If you’re even remotely awesome you’re already supporting us via Patreon. If you want to join the ranks of our wonderful supporters, then pop over to Patreon  and help us for as little as $2 a month now!

And I wouldn’t be doing my job if I didn’t mention that Back to Reality is out now!

 

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I was on the Cover to Cover podcast this week…

I had good fun being interviewed by Lee Middleton on the Cover to Cover podcast this week. We talk Star Wars, the Bestseller Experiment, Back to Reality and my thwarted dream to become a firefighter. It’s a fab show for readers and writers alike. Click to listen… https://m.mixcloud.com/Studio5OnAir/cover-to-cover-episode-12/

Why so many writers want to be in a band

Stephen King had the Rock Bottom Remainders with its roster of bestselling authors, Ken Follett still plays in Damn Right I’ve Got The Blues, and whenever I’ve had a Skype conversation with another writer there’s always a damn guitar in the background.

Writers wanna be rock stars*.

I had a great seat for a Squeeze** gig at the Royal Albert Hall the other night (courtesy of publicist and gentleman Mark McGinlay). I was so close to the stage I was able to offer some constructive criticism as they played…


I love watching bands play. Not necessarily the lead singer, but the rest of the group as they interact, keep the beat and, most crucially, stay in the moment.

You might think that writers want to be in a band for that sense of camaraderie, and, yes, there may be some truth in that. But they don’t want to join a band to meet people! Especially people they might be forced to share a tour bus with. Yikes. No. If they want to meet people they can invent their own and keep them on the page where they can torture them like the control freaks they truly are. Writers wants to be in a band for very a different reason.

Writers secretly envy musicians.

Musicians dare not do the thing that most writers do as habit: every thirty-seven seconds a writer will look up from their keyboard and stare out of the window while wondering if it’s time for another cup of tea and a chocolate hobnob.

Squeeze played for two hours straight, and the musicians closest to me — the drummer, percussionist and bassist — never missed a beat. They were relaxed, smiling at one another, having a great time, but they never once forgot that they were playing before over four thousand paying punters at the Albert Hall and any mistake would be laid bare to eight thousand eyes staring at them.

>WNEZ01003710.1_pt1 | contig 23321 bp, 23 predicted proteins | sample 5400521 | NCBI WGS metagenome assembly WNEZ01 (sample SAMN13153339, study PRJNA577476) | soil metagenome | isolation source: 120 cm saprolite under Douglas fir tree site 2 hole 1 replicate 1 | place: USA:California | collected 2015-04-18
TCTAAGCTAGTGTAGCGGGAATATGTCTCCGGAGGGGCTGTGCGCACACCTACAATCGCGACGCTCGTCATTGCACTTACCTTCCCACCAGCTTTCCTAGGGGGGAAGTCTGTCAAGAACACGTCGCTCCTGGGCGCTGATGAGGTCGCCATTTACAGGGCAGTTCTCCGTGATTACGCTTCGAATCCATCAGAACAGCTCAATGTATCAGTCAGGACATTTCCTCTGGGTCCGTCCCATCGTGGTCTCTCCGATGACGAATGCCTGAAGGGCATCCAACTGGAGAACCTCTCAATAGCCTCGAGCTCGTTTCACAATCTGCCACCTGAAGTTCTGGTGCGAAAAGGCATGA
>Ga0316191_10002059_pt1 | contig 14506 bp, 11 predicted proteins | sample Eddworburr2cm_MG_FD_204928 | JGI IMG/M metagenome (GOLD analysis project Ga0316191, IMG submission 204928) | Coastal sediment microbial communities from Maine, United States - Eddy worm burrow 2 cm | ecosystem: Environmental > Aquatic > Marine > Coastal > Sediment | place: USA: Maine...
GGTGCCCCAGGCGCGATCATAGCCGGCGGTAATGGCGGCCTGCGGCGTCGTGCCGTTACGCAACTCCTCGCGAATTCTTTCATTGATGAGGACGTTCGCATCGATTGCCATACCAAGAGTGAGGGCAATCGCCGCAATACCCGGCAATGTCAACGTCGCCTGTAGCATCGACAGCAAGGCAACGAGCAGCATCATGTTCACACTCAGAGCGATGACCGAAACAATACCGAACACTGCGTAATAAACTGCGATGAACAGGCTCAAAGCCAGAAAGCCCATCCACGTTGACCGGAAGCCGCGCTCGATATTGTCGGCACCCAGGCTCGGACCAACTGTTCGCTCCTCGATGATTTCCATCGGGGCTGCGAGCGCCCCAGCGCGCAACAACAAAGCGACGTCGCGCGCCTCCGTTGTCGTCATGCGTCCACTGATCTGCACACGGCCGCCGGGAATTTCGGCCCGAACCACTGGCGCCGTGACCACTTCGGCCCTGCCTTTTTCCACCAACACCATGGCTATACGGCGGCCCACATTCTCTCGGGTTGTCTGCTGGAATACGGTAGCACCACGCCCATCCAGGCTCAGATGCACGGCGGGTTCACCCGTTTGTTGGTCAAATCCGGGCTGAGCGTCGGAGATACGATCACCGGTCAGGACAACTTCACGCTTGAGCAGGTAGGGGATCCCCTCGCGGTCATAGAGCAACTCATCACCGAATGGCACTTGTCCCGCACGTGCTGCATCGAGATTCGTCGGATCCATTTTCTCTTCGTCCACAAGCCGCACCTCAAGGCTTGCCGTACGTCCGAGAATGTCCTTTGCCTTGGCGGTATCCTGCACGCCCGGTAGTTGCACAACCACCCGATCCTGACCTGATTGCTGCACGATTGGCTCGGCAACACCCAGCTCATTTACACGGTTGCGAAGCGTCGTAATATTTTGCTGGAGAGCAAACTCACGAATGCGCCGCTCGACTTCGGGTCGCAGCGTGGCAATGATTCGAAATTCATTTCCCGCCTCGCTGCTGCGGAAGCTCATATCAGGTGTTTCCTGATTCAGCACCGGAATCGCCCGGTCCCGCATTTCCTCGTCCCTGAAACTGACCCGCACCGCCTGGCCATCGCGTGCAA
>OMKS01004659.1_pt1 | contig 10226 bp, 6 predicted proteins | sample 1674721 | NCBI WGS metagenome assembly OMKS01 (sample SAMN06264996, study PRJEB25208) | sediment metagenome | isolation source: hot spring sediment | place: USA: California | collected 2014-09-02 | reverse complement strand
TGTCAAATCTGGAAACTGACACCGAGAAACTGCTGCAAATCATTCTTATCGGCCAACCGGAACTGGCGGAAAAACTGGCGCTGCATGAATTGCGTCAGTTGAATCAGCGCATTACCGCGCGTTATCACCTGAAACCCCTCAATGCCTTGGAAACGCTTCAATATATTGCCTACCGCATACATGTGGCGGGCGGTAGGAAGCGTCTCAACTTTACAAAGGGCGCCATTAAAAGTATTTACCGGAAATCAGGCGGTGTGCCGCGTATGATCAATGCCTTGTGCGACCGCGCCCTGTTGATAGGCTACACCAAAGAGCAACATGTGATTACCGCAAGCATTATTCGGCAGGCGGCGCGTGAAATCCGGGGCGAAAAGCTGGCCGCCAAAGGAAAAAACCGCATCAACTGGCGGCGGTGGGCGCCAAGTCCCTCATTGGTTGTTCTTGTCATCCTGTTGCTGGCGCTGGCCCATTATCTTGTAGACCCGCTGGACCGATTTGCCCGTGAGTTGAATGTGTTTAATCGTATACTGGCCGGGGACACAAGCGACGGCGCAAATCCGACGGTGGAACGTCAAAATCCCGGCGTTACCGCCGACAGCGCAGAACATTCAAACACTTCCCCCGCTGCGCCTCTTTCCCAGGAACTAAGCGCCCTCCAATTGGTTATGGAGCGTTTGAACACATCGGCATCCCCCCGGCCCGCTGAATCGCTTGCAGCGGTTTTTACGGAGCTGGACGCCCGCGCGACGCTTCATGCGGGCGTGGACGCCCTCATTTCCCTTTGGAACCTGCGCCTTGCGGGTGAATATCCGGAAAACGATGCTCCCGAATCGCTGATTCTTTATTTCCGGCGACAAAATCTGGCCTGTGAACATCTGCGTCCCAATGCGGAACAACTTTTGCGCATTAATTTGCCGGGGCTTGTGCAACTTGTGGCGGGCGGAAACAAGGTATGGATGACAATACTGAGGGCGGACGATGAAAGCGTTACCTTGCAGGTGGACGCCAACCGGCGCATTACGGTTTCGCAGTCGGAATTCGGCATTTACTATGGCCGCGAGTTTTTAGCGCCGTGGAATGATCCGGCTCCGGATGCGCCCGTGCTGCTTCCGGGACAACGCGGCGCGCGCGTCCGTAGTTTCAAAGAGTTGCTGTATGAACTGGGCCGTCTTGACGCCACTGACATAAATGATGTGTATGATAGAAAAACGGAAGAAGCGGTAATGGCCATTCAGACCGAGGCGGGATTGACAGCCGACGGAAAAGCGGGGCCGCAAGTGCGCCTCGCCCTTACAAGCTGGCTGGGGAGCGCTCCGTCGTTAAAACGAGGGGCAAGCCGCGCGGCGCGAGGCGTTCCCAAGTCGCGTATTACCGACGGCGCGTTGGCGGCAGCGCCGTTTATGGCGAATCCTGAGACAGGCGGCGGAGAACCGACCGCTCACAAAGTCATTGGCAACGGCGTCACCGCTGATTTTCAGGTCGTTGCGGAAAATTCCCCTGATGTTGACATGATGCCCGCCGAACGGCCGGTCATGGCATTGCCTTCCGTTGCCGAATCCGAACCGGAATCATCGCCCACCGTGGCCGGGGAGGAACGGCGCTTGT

If only we writers could sustain our concentration for that long.

So, today, when you’re writing, make your hero Yolanda Charles, bass player. She was the musician playing closest to me and she never lost concentration once. She was always in the moment. She never even contemplated leaving the moment. She kept the moment in its place. And she knew that the moment was a living, breathing thing that had to be constantly fed or it would leap up and push her off the stage.

Happy writing – now get back to work… and concentrate!

Oh, and if you love rock and roll (with a light touch of time travel) I just wrote a novel that you might like.

And if you want to support our work on the podcast, we now have a Patreon. Do please support us and we can keep this crazy train rolling.

*Sportsmen want to be in bands too, but that’s because they’ve spent so much of their lives getting up at the crack of dawn to run/swim/drive in circles that they’re boring and don’t have any real friends and are looking for a sense of belonging… but that’s a rant for a future newsletter. 

**And if you don’t know who Squeeze are, you’re in for a treat: catchy songs with the most sublime lyrics that are able to summon up characters, places and tell stories in a way that many novelists struggle to evoke in ninety-thousand words. Listen and learn. The use of tenses in Up The Junction is a masterclass in how to break the rules and make it work…

 

 

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The Death of a Goldfish (or, how to let go of that novel you’ve just written)

There comes a time when a writer must release their book into the big, bad world for people to read, praise, critique and ponder (or tell you how they would have written a different ending*).